Let’s say I have an FFT output that’s many, many, bins wide, and I want

to compress that information into a narrower

display (let’s say from 4M bins down to 1024 bins).

My approach has been to sum up each set of [4M/1024] bins, and use that

as the final output. But should I be averaging

across the bins? That is, should I be taking each 3906bin group from

the 4M bin wide spectrum and computing an average

across those bins, and stuffing it into the appropriate place in the

1024-wide spectrum, or something else?

Seems to me that if I have 4000 1Hz-wide bins, I should sum them to give

me the total power in a single bin that

“represents” the same amount of bandwidth. But is it more subtle than

that?

–

Marcus L.

Principal Investigator, Shirleys Bay Radio Astronomy Consortium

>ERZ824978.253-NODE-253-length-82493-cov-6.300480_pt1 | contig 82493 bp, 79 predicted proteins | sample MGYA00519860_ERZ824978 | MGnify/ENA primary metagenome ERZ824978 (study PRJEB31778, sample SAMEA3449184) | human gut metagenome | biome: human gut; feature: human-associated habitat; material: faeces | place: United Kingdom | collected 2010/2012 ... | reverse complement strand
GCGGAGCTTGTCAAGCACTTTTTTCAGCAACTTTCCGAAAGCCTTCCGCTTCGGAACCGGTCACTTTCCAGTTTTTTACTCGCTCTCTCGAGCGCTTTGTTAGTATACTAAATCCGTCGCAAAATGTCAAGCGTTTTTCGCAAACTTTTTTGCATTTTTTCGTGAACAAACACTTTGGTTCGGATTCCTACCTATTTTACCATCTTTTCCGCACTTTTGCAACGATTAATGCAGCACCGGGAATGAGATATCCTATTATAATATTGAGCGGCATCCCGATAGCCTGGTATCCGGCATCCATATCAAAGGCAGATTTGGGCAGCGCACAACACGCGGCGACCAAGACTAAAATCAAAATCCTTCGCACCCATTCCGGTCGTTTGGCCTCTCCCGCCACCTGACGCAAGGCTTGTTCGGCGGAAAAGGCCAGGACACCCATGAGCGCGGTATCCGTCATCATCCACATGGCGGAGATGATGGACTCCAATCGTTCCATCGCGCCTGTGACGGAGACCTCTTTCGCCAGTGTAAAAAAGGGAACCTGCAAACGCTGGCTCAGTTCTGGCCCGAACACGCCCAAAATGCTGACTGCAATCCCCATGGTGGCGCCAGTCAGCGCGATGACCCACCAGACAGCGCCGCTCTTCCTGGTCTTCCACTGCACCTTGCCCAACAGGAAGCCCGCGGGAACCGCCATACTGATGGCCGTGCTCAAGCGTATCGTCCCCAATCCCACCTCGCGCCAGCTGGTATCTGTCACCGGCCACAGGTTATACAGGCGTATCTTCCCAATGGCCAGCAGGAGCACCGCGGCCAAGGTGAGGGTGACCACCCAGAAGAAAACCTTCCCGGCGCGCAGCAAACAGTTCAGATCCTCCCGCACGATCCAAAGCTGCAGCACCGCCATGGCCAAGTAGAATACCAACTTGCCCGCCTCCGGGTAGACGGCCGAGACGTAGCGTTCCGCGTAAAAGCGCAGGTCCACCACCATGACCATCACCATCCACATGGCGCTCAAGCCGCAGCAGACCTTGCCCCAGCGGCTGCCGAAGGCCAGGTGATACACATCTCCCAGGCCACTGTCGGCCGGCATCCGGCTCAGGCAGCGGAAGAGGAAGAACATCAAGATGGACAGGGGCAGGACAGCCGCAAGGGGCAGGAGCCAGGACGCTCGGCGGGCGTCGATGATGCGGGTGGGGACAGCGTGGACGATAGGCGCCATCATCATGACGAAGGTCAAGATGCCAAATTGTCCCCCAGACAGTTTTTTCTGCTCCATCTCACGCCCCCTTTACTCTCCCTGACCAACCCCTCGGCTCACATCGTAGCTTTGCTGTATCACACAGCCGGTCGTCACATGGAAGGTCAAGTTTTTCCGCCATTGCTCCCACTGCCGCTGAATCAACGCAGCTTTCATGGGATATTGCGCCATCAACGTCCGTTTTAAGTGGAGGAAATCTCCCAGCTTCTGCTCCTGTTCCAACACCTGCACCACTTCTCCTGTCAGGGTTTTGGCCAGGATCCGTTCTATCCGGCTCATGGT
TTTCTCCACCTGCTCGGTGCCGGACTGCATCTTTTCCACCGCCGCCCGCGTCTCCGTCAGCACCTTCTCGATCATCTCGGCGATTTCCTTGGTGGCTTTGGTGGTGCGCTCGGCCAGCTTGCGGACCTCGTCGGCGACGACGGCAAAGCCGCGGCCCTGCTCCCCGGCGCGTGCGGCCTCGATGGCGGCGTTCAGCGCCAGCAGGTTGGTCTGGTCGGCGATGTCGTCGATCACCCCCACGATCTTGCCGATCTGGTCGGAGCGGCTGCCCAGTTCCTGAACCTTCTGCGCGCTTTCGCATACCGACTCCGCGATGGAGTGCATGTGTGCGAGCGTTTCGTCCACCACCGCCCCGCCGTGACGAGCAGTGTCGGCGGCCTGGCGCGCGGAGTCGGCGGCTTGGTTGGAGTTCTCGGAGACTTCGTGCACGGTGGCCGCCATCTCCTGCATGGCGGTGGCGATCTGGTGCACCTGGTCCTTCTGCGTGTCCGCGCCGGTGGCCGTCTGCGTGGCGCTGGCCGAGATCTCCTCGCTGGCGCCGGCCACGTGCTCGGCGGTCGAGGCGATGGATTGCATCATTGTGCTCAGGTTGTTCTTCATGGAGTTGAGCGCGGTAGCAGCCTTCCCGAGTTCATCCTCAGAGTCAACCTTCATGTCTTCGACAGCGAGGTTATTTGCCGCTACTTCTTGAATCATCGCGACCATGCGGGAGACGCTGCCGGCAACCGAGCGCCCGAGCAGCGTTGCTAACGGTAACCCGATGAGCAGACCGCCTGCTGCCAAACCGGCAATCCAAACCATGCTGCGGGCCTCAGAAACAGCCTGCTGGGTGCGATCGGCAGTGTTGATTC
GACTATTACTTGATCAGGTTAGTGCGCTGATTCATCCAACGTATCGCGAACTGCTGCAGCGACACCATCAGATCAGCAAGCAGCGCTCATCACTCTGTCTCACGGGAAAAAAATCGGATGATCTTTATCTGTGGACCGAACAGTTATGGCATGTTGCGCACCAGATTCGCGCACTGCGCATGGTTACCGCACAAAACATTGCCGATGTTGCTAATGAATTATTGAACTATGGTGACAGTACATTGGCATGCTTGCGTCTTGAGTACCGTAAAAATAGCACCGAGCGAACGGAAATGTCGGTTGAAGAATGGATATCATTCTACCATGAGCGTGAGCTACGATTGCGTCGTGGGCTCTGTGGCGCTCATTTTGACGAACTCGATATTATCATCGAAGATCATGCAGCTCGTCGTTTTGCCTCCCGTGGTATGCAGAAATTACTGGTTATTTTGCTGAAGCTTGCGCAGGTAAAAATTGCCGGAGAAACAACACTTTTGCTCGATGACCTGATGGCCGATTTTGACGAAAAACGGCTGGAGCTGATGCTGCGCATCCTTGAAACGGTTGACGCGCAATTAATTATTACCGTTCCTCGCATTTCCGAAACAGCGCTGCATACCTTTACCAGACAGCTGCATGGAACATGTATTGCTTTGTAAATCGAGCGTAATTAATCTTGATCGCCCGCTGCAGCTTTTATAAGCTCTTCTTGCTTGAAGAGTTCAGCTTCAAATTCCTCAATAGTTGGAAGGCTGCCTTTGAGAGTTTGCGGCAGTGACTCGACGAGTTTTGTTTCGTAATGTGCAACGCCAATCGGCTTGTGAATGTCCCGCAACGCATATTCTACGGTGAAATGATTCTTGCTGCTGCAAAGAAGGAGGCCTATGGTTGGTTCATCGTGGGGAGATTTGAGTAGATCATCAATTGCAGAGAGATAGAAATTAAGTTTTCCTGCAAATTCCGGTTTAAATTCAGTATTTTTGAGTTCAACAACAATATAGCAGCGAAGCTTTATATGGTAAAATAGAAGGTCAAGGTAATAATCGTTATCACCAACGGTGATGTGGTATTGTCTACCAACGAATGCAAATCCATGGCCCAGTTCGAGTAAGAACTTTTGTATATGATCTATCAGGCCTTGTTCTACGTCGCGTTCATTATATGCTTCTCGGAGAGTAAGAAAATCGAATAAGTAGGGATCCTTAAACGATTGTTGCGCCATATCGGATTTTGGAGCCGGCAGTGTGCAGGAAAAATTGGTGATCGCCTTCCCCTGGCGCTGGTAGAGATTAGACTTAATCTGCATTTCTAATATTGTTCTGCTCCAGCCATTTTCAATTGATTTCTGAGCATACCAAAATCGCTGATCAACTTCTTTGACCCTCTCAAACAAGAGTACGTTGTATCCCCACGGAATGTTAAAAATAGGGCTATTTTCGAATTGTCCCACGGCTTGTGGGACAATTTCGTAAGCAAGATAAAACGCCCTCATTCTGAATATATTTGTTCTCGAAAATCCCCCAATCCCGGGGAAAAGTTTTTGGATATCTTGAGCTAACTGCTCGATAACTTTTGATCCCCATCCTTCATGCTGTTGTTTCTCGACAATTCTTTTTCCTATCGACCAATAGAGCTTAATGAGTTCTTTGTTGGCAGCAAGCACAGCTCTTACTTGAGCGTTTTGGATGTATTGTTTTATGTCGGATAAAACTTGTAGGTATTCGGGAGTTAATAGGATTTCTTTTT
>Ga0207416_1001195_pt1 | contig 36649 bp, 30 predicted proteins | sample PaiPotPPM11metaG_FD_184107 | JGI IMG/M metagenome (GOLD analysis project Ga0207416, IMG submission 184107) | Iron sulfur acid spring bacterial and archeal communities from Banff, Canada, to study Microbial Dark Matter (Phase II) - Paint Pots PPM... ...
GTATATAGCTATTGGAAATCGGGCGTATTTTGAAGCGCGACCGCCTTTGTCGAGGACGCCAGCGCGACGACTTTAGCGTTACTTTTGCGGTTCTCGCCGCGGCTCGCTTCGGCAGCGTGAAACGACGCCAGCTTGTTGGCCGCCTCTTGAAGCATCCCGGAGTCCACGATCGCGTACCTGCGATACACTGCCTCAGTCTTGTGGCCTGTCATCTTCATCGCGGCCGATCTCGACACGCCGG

On Sun, Mar 8, 2009 at 6:13 PM, Marcus D. Leech [email protected]

wrote:

Seems to me that if I have 4000 1Hz-wide bins, I should sum them to give

me the total power in a single bin that

“represents” the same amount of bandwidth. But is it more subtle than

that?

As usual, yes and no.

If you’re concerned with statistical hygiene, then the mean (averaging

over

multiple bins) is defensible. And if you wanted to add a dimension to

each

reduced output bin, like color, you might want to throw in the variance

within each set of sub-bins contributing to the average.

The most robust estimator would be the median, though, probably – the

exact

midpoint between the lowest and highest values in each set of sub-bins.

However it sounds like what you’re going for is a kind of compression

that’s

lossy but optimizes for visual properties, not statistical robustness.

That’s usually highly non-linear and very subjective. In that case, why

not

pick what just looks good on your data? The algorithm that John

Ackermann

suggests is likely to be as good as anything else.

Frank